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What Remains [Hardcover]

Sally Mann
5.0 out of 5 stars  See all reviews (3 customer reviews)
RRP: 42.50
Price: 38.25 & FREE Delivery in the UK. Details
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Product details

  • Hardcover: 132 pages
  • Publisher: Little, Brown and Company; 1 edition (1 Oct 2003)
  • Language: English
  • ISBN-10: 0821228439
  • ISBN-13: 978-0821228432
  • Product Dimensions: 30 x 33 x 2 cm
  • Average Customer Review: 5.0 out of 5 stars  See all reviews (3 customer reviews)
  • Amazon Bestsellers Rank: 399,652 in Books (See Top 100 in Books)

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Product Description


A collection of more than eighty tritone photographs highlights a five-part reflection on mortality, the separation of body and soul, life and death, the moment of death, and the manner in which life renews the earth. By the author of Immediate Family.

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Most Helpful Customer Reviews
23 of 24 people found the following review helpful
5.0 out of 5 stars Is there life after life? 20 Oct 2005
By A Customer
This is an important book by an important photographer. The subject is death and the subject is approached and confronted with candor and tenderness.
The photographs were made using a wet plate process that is fraught with technical imperfections. But technical perfection is not the goal. The goal is emotional and the goal is achieved brilliantly.
From the bones of a beloved greyhound to decomposing human corpses at a forensic "body farm" to battlefield landscapes, the photographs confront death with staggering beauty. The final chapter, consisting of close-ups of the faces of her family, is a fitting summation of what remains that really matters.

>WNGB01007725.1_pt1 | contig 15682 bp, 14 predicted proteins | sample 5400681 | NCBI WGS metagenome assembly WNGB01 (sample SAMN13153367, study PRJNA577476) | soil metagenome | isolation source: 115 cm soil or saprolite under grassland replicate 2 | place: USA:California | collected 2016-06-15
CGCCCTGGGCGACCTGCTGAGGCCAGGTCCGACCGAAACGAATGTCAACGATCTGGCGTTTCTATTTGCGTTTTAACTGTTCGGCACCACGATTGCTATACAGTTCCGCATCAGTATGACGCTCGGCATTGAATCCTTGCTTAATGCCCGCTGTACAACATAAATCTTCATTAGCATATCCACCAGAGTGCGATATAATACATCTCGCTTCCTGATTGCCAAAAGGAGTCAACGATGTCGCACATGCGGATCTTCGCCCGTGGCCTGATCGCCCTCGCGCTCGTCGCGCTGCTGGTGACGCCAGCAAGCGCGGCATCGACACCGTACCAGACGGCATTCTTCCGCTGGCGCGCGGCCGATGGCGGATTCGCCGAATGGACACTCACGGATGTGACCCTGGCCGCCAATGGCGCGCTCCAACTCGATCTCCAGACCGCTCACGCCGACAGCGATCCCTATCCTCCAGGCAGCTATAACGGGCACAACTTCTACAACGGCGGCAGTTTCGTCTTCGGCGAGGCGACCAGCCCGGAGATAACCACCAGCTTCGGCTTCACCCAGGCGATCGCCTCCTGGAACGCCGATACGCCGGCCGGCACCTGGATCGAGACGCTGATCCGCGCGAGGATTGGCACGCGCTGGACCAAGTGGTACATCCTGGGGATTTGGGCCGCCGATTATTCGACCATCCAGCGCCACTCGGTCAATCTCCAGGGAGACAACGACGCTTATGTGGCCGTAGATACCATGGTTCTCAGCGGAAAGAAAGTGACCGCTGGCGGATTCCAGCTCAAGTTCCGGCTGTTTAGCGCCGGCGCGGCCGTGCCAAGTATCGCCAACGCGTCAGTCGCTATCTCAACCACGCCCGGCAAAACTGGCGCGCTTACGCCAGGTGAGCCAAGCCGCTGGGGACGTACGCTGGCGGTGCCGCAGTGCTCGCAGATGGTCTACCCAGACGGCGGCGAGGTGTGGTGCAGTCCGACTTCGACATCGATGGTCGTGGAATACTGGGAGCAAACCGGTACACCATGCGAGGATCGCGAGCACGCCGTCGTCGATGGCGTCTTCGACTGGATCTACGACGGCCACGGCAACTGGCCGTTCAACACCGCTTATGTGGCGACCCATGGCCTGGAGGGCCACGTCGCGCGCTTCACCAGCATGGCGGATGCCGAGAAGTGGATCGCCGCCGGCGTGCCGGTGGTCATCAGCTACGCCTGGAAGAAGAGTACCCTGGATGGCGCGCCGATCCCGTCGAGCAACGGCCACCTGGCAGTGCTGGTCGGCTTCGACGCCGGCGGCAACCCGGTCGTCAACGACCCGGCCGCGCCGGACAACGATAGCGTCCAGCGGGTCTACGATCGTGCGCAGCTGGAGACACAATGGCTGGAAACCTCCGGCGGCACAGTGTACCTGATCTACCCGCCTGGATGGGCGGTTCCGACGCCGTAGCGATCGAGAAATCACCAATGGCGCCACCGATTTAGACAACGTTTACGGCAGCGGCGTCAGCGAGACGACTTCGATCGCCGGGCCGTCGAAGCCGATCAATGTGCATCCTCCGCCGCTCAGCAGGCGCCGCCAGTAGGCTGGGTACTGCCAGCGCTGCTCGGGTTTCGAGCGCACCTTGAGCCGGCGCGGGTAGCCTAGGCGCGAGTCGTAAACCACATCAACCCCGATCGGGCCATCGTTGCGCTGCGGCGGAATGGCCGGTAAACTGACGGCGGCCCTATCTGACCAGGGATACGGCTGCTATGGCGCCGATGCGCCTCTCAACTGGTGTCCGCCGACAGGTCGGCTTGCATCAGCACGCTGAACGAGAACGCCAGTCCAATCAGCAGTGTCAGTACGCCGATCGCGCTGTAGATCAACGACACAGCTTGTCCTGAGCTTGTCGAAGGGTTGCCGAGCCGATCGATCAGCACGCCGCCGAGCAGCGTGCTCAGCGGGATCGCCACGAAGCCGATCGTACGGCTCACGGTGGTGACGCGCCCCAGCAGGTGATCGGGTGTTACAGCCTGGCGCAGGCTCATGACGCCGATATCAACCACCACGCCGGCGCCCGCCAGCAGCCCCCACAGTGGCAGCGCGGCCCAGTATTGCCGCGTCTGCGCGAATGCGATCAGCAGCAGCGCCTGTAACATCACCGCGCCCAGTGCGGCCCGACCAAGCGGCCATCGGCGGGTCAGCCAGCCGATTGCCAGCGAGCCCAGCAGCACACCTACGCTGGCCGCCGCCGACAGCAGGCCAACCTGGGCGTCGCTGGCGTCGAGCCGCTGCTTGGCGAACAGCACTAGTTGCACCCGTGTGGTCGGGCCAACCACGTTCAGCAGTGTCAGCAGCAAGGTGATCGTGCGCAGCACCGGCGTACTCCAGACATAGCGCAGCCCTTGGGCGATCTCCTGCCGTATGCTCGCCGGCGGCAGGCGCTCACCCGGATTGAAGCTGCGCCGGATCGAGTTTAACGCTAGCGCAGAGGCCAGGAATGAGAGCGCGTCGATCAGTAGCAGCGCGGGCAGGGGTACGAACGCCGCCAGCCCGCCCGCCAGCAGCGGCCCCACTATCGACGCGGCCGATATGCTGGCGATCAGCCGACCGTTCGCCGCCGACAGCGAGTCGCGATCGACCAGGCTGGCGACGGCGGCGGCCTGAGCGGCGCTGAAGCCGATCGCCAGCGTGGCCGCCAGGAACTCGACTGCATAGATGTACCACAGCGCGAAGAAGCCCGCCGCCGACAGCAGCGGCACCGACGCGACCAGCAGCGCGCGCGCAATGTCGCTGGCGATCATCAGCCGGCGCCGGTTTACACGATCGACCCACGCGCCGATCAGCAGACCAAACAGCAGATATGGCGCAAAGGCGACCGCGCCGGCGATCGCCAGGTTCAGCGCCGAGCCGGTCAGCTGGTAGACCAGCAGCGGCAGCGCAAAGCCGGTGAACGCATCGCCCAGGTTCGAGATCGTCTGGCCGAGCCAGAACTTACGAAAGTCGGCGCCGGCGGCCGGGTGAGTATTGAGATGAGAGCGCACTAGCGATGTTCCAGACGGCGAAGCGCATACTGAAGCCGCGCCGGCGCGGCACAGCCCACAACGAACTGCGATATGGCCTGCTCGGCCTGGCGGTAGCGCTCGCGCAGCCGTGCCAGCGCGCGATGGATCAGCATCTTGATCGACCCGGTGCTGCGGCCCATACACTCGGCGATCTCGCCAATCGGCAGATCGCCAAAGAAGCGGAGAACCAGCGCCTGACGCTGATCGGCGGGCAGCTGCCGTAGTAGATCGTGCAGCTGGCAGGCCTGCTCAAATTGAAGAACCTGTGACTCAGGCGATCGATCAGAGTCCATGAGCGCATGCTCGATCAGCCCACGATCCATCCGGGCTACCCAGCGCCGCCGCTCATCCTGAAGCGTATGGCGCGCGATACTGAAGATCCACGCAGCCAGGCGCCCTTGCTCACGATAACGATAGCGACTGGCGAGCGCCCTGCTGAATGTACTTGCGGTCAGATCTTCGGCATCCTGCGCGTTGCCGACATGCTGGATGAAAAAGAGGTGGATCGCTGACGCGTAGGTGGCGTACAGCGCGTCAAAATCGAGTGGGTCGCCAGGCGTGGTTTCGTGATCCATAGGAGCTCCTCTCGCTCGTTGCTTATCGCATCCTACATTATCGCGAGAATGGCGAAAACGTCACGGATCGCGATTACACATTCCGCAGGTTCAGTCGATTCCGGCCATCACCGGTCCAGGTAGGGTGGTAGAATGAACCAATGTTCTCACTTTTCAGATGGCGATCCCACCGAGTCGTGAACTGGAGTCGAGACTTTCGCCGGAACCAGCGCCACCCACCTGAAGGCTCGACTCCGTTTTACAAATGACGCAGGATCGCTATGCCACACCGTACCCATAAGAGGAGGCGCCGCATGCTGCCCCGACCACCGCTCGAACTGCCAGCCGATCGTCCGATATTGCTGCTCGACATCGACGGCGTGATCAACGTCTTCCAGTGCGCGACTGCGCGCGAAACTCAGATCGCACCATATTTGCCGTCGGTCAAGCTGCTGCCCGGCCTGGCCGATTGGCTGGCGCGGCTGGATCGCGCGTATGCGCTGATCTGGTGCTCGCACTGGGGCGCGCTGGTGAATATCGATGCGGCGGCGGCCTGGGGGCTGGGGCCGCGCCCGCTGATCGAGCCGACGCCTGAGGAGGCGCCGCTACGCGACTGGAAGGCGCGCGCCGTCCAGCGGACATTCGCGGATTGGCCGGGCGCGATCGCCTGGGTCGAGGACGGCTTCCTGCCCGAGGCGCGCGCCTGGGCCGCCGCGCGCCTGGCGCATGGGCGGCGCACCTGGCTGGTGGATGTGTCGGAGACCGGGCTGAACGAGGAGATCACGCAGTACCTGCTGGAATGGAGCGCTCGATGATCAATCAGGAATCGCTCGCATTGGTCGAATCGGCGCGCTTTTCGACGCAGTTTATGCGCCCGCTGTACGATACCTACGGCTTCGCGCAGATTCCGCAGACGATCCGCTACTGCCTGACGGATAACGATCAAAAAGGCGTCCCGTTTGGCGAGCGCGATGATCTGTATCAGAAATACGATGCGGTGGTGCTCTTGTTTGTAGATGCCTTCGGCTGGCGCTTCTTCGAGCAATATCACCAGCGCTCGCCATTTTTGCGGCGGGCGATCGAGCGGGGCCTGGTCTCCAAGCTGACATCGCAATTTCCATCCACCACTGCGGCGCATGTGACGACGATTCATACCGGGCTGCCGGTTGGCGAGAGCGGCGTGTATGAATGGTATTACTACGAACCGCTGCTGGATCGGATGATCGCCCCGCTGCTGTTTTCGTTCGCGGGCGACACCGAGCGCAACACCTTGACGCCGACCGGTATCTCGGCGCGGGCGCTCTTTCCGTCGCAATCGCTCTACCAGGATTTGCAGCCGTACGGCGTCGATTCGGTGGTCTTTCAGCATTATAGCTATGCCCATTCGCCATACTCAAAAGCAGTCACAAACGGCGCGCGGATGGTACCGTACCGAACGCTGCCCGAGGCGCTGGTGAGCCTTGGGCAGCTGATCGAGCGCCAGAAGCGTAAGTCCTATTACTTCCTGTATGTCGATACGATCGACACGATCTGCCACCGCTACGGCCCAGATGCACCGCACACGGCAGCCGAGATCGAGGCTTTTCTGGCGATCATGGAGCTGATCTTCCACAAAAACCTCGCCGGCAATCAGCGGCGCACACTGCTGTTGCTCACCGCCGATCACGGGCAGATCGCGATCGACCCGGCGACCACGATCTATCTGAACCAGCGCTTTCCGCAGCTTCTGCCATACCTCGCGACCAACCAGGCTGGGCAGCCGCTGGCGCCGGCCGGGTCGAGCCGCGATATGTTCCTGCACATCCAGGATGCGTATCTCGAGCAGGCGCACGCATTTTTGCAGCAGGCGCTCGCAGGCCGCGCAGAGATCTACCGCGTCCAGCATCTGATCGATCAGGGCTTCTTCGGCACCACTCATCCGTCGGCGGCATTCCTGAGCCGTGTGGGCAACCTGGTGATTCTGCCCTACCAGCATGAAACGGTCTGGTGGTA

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4 of 4 people found the following review helpful
5.0 out of 5 stars A study in mortality 15 Jan 2010
"Unless you photograph what you love, you're not gonna make good art"; Sally Mann

I had seen some of Sally Mann's work before in the US, but it wasn't until after I had seen the exhibition "The Family and The Land" over in Europe that I was really blown away by her work. Serene photographs about the inevitable... death and decay. Of loved ones such as her deceased dog, but also of the countless bodies on the Forensic Study Facilty in Tennessee. A harsh reality but she makes you think about life and death and about what happens after we die. What really remains of us besides our bones?
Most of the photographs in this book were part of that exhibition and while the book itself really showcases the power and brilliance of this amazing artist, these prints ultimately need to be seen on a large scale. The technical imperfections caused by the glass plate technique add to the power of her work.

The books ends with portraits of her three children, each print of equally breath taking beauty. I guess love is what remains...
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2 of 2 people found the following review helpful
5.0 out of 5 stars Difficult and beautiful 20 Aug 2010
By Jaybird
What Remains faces the process of death with clarity and calmness.

Some of the photos are shocking, but Mann handles the subject without sentimentality or sensationalism. Her use of an antique camera emphasis the organic nature of her subjects and emphasises the textures. So there is a photograph of corpse, barely more than a skeleton, with a skeleton's shocking grin, but a loveliness and delicacy to the skin across the chest which references the fallen leaves around and there are intense close-ups of her three adult children, which reduces their features to a surface, reminiscent of a death mask and devoid of the animation and personality which characterised her photos of them when they were young.
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Most Helpful Customer Reviews on Amazon.com (beta)
Amazon.com: 3.7 out of 5 stars  11 reviews
29 of 29 people found the following review helpful
5.0 out of 5 stars Ethereal Meditations on Mortality 4 Jan 2005
By Grady Harp - Published on Amazon.com
WHAT REMAINS is an apt title to this extraordinary photographic portfolio by the sensitive, ever inquisitive, gentle spirit of Sally Mann. Though often criticized for her 'audacity' of material she elects to photograph, Mann is never less than creative and challenging.